Lighting was another important consideration for our study design. We already had dimmable downlighters in the study but we wanted a couple of angle-poised lamps for the desk areas. Checking around we soon discovered that they varied significantly in price ( from £15 to £150+). The finish and quality of the lamps also varied enormously. That’s where Ikea came to the rescue again: their nickel-plated Forså Work lamps were an absolute bargain at only £15 each. We love their quirky shape and the outstanding build quality for the price, (They have a heavy metal base, metal body and fittings that ooze quality).
Put it all together!
Finally we added the finishing touches and accessories to complete the look (accessories are the subject of Part 2 of ‘From Dining Room to Den’). This included some cushions I made using the Retro tape theme in the Jeremy Harnell Mix Tape Framed print we bought to hang above Richard’s desk space.
We are delighted with our new den. It’s such a great space for both of us to work and play in.
Did we stay within budget?
We set ourselves a budget of £1,000 for furniture, lighting, wall art, soft furnishings, blinds, accessories and office supplies.
Furniture costs: Ikea Alex storage unit (for PC base unit), £50; Alex Drawer unit on castors, £95; Alex drop file drawer unit (2 @ £60 each), £120; Ikea Besta Frame, White, £25; Ikea Erik 2 drawer filing cabinet, white, £50; Ikea Bergstena Kitchen worktops (2 @ £50) £100; Staples Crusader office chairs (2 @ £100 each), £200; Wrafton 2 seater sofa, £138; Ikea Forsa Work Lamp (2 @ £15 each), £30 = £808 total.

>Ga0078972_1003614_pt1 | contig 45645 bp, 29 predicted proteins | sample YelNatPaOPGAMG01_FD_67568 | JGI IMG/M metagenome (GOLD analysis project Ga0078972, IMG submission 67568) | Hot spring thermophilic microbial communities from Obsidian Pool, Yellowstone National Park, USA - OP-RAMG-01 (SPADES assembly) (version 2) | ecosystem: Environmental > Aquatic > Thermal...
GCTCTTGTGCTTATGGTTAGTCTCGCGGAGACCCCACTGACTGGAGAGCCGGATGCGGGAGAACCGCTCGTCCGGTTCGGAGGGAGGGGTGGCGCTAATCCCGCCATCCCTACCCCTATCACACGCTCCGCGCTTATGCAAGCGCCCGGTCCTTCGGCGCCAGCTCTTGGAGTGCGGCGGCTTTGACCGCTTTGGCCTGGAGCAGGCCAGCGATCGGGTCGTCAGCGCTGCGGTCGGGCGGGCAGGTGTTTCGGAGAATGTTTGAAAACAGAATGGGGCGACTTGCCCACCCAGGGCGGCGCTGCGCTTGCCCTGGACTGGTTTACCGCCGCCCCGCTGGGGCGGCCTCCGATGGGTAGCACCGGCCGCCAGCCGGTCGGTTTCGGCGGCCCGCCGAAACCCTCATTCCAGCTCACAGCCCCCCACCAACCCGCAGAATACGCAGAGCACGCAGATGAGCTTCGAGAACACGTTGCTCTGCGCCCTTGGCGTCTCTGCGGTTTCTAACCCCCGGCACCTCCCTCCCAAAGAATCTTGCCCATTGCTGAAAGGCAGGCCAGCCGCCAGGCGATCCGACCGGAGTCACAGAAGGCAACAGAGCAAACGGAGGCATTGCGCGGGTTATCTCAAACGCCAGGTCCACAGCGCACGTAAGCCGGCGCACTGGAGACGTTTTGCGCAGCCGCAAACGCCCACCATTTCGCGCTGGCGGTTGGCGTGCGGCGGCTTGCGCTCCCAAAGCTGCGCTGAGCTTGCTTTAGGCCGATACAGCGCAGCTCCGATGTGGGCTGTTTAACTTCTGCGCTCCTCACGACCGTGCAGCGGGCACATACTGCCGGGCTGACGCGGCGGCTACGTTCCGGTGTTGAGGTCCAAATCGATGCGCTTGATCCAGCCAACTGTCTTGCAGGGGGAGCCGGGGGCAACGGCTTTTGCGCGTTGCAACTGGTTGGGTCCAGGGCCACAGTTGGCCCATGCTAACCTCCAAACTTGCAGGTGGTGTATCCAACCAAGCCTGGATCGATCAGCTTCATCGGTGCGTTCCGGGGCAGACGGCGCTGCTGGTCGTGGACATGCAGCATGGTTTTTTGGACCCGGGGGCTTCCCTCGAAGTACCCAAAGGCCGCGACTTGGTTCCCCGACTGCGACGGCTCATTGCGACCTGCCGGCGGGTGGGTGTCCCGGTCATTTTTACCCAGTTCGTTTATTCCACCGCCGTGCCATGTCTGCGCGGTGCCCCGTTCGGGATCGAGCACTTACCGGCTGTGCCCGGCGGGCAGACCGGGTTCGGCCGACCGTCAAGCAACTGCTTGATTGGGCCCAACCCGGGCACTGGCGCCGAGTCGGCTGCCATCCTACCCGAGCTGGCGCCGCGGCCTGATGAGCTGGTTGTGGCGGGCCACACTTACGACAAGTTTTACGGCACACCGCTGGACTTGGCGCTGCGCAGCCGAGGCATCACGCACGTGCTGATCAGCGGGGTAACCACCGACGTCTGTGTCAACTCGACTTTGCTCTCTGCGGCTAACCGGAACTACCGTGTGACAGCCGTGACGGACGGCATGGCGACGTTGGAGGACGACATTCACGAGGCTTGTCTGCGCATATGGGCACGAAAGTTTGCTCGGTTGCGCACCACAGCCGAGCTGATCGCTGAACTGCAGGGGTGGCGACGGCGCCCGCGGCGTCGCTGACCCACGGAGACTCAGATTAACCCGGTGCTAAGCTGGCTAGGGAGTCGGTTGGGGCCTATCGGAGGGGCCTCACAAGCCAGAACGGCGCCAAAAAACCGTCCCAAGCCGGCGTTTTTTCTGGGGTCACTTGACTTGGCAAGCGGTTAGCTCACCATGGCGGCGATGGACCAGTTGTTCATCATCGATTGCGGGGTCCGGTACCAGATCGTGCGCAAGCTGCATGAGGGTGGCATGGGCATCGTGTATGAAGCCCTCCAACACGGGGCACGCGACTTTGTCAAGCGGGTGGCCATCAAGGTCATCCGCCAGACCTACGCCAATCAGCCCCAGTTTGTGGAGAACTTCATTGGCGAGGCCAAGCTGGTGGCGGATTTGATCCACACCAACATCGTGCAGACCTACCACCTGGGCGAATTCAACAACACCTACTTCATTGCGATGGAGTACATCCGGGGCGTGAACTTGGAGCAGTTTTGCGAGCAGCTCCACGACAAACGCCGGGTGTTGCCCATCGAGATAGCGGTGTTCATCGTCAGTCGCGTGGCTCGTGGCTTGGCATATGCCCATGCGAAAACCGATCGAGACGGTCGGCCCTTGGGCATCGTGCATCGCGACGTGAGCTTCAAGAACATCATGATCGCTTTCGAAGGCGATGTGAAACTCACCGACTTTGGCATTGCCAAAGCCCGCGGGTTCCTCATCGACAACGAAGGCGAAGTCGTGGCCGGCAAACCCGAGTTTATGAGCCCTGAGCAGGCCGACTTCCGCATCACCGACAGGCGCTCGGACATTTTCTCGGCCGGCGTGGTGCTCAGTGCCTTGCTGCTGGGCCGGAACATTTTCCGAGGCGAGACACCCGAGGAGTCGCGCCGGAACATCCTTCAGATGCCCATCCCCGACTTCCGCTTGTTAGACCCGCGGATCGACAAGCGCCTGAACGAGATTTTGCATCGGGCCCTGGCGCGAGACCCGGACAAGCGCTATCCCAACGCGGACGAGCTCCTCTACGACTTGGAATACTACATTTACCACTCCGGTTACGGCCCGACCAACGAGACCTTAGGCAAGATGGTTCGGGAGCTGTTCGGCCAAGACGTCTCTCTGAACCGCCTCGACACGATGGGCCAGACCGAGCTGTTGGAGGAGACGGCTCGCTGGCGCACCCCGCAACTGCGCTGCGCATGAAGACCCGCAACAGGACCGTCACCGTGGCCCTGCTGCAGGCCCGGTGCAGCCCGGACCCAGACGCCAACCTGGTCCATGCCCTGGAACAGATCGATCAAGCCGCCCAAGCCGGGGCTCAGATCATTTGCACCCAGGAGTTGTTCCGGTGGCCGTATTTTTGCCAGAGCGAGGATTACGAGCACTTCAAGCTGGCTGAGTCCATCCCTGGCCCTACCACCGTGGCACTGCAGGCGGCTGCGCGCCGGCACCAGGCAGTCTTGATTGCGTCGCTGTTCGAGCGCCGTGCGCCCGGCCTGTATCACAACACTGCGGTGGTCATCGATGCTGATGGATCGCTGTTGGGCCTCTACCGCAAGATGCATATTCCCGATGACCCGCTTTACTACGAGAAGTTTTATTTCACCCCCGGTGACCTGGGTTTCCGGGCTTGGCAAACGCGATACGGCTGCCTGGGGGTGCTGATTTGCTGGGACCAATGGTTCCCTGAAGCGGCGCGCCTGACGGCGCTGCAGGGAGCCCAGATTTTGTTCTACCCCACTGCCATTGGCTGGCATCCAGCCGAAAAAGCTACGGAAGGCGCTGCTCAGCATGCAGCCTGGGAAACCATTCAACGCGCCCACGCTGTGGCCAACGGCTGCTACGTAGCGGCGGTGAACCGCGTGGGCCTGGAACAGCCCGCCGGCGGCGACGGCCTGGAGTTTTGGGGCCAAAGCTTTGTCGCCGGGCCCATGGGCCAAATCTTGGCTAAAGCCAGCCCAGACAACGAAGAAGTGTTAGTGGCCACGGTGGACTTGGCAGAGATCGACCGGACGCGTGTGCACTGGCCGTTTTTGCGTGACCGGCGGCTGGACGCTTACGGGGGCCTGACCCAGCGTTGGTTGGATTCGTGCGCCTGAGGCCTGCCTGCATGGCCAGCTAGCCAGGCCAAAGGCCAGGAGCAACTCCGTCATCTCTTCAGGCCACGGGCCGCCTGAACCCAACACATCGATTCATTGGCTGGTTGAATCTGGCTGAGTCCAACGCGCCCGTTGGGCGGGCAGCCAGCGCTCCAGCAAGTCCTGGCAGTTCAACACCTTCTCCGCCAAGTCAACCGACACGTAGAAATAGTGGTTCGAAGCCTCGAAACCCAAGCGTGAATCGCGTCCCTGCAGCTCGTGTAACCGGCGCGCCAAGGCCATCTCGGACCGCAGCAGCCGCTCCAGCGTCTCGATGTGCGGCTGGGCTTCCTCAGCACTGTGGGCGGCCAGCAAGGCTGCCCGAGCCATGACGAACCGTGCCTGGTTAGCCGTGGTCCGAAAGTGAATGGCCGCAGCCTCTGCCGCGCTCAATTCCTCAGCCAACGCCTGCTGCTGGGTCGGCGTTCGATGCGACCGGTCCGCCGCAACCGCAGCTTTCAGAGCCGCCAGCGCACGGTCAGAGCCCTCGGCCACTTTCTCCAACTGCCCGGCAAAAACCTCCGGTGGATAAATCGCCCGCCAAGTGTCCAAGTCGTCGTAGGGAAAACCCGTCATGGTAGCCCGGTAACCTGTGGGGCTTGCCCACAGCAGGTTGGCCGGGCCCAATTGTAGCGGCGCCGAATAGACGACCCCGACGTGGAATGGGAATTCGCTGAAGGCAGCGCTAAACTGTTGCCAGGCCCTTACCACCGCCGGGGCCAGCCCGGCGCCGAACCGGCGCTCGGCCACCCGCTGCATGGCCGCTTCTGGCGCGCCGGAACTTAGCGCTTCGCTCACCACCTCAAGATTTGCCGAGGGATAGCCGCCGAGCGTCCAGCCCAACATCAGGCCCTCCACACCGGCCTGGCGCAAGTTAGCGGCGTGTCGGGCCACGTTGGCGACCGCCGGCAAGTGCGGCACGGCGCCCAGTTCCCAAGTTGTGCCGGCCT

Decorating costs: Dulux Travels in Colour Monument Grey Matt Paint, £22; Ikea Tupplur Block-out Blind in Grey, £14 = £36 total.
Additional accessory costs: Balloon Dog Money box, £8.99; Benson Clock, £14.99; Ikea Tjena Storage, various, £24; Jeremy Harnell Retro Tape Print in Ikea Ribba Frame, £65; Homemade Taylor Family Favourite Places Framed Print in Ikea Ribba Frame, £30; Vents for PC cupboard, £7 = £149.98 total.
Overall cost of the complete study makeover = £993.98! Unbelievably, just inside our £1,000 budget (I promise I didn’t cheat!)
Could we have achieved the look for less?
We could have saved even more money if we had used our existing wall art and storage boxes but we decided to use the rest of our budget to buy accessories to complete the look and, in our opinion, it was worth it. If we had been prepared to bide our time we could have bought used Ikea items and a used sofa instead, which regularly appear on eBay and Gumtree. Also, although it wasn’t factored into our calculations, we did sell our old dining table and chairs for £150 and I made my own funky Retro Tape cushions using supplies I already had in my fabric box.
The finishing touches.
In Part 2 of my ‘Dining room to den’ makeover I’ll be giving you details of the accessories we bought (and made) to complete the look. I’ll also be giving you a chance to enter a competition to win one of Richard’s favourite additions…A Balloon Dog Money Box. If you can’t wait until my next post (!) and want to get a sneak peak at all of these items and where to buy them then check out my ‘Dining Room to Den’ Pinterest board now!
Let me know what you think of our study makeover or share your own Ikea Hack and study makeover experiences, I would love to hear about them.